Monday, September 22, 2014

On Work and Finishing

Tentatively finished - the saga is detailed 2 posts ago. A couple of things I noticed from dong this one - the detail of the forehead creases really helps because it sets up a finer level of scale that, when you're looking at that, makes the basic forms become secondary or subliminal. Whenever you're concentrating on one level of detailing the other is still there to be seen peripherally, it sets up a sort of vibration that really sells the piece. But it only works because several other things support it - the expression, uplifted eyes and brows, and the tilt of the head all work in conjunction with the detail of furrowed brow.

Also the colors are juicy compared to anything I've done before. I notice there's a lot more red in evidence, mixed into each color, something I always tend to avoid. Usually my secondaries tend away from red for some reason. It makes most of my work seem cold.

And finally, I've realized that most of my paintings are unfinished. Well, I knew it about many of them, and in fact I left most of them that way because I figured I had learned enough as a study and there was no point in putting more time and effort in when most of them aren't well conceived enough to stand alone. But I'm really starting to realize that more work on each could push them past the point of critical mass.  The ones that look by far the best are the 2 first ones - the Fafhrd illustrations that I put probably hundreds of hours each into. They have a surface vibration and sense of scale to the detailing that none of the rest have. And then last night I ran across this Thomas Sowell quote:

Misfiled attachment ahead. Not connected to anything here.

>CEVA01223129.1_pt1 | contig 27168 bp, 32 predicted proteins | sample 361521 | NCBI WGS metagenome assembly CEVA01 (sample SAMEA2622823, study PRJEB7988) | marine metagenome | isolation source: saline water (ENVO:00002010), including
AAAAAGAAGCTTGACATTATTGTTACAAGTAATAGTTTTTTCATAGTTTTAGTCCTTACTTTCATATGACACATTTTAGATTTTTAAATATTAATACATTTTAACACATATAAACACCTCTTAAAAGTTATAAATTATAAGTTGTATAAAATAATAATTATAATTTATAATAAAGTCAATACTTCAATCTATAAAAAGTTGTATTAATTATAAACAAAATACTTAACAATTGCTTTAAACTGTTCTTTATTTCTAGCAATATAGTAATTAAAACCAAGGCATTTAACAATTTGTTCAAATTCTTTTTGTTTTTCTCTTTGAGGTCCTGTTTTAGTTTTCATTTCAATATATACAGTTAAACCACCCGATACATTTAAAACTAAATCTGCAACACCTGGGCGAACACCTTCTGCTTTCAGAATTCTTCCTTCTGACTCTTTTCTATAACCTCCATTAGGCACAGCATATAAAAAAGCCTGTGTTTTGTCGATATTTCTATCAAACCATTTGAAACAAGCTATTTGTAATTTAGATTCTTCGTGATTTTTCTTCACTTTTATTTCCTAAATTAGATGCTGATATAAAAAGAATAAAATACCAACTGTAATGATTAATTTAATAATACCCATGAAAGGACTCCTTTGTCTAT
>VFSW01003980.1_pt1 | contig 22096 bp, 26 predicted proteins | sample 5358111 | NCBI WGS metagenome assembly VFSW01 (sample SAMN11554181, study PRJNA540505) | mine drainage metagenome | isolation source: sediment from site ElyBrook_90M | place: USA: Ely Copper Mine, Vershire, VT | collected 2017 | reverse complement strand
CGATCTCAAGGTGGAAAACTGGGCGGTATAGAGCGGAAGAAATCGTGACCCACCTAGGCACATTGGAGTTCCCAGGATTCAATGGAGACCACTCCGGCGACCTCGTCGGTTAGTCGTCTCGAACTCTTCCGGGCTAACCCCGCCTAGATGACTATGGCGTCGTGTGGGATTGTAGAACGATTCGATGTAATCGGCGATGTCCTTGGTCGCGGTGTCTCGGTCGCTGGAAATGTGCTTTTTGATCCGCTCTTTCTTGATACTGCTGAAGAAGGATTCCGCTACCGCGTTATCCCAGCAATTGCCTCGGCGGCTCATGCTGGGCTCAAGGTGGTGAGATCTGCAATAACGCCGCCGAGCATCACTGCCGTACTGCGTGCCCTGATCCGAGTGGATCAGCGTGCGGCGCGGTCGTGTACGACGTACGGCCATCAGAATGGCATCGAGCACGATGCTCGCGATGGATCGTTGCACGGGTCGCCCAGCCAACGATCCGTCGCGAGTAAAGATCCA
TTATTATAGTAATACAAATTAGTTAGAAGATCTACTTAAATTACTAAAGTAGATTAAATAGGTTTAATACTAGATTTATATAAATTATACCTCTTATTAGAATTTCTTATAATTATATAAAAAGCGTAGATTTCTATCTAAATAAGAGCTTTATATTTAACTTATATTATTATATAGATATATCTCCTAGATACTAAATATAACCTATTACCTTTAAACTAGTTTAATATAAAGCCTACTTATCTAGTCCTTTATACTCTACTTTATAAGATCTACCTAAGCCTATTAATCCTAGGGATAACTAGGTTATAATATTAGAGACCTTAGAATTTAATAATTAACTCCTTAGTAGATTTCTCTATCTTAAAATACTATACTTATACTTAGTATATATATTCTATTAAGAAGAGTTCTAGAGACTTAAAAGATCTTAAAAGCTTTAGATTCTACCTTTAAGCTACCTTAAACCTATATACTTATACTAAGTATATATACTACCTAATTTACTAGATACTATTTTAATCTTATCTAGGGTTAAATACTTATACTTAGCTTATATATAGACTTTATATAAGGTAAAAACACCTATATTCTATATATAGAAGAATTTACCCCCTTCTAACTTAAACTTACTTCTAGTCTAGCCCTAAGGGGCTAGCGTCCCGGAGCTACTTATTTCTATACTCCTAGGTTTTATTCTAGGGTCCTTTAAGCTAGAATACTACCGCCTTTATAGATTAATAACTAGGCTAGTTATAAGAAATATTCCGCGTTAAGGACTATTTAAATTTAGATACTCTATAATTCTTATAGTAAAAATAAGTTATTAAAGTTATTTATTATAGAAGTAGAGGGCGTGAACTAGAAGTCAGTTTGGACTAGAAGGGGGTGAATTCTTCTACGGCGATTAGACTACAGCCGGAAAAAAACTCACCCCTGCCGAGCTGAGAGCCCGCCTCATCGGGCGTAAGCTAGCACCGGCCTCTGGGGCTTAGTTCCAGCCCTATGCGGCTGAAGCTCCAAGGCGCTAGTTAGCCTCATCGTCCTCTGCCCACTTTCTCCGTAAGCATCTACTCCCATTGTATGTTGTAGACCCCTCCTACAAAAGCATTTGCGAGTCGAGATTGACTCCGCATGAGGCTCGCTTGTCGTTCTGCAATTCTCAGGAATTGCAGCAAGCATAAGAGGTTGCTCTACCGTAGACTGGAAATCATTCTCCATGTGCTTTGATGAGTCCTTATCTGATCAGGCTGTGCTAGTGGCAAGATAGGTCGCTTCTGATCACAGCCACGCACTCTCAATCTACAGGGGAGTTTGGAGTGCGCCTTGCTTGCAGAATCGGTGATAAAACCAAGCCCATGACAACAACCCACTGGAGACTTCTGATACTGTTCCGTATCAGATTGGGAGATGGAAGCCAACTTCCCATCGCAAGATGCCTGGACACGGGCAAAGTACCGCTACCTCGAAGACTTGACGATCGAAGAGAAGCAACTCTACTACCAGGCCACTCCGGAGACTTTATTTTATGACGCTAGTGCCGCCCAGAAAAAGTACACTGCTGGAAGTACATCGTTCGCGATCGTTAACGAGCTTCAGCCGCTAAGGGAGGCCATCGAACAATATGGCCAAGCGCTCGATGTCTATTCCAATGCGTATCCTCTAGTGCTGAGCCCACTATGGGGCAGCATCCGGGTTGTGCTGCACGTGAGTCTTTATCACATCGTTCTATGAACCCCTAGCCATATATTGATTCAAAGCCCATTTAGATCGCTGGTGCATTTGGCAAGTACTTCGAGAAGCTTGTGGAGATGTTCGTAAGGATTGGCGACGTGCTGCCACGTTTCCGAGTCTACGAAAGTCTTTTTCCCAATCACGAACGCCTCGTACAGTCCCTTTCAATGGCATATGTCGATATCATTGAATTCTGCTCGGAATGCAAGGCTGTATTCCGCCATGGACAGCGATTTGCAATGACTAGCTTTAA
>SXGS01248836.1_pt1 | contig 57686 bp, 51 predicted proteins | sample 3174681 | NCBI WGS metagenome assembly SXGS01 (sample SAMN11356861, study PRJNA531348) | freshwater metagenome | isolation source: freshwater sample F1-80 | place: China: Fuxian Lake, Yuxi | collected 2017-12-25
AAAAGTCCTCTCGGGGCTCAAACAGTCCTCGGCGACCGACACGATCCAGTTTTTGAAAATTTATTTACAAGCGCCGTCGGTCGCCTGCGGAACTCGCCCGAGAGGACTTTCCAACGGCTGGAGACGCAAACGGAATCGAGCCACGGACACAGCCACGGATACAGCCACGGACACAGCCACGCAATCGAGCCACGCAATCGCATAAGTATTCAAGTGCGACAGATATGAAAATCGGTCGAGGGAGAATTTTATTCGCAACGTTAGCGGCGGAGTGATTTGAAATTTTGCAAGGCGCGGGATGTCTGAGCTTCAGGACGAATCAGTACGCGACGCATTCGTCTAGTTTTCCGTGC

"Doing 90% of what's required is one of the biggest wastes, because you have nothing to show for your efforts. But doing 110% of what's expected is one of the smartest investments because it can pay off with big rewards for just a little more effort." 

I have almost nothing to show for the last 2 years because I haven't put enough effort into anything. I want to finish out this year strong. You can't change anything else about a painting - the skill level you have at the time, the concept you came up with, etc, but you can certainly put in more time and effort. It's the one factor you have complete control over and can tip the balance strongly in your favor.

Work is just the time that would be passing anyway put to good use. 

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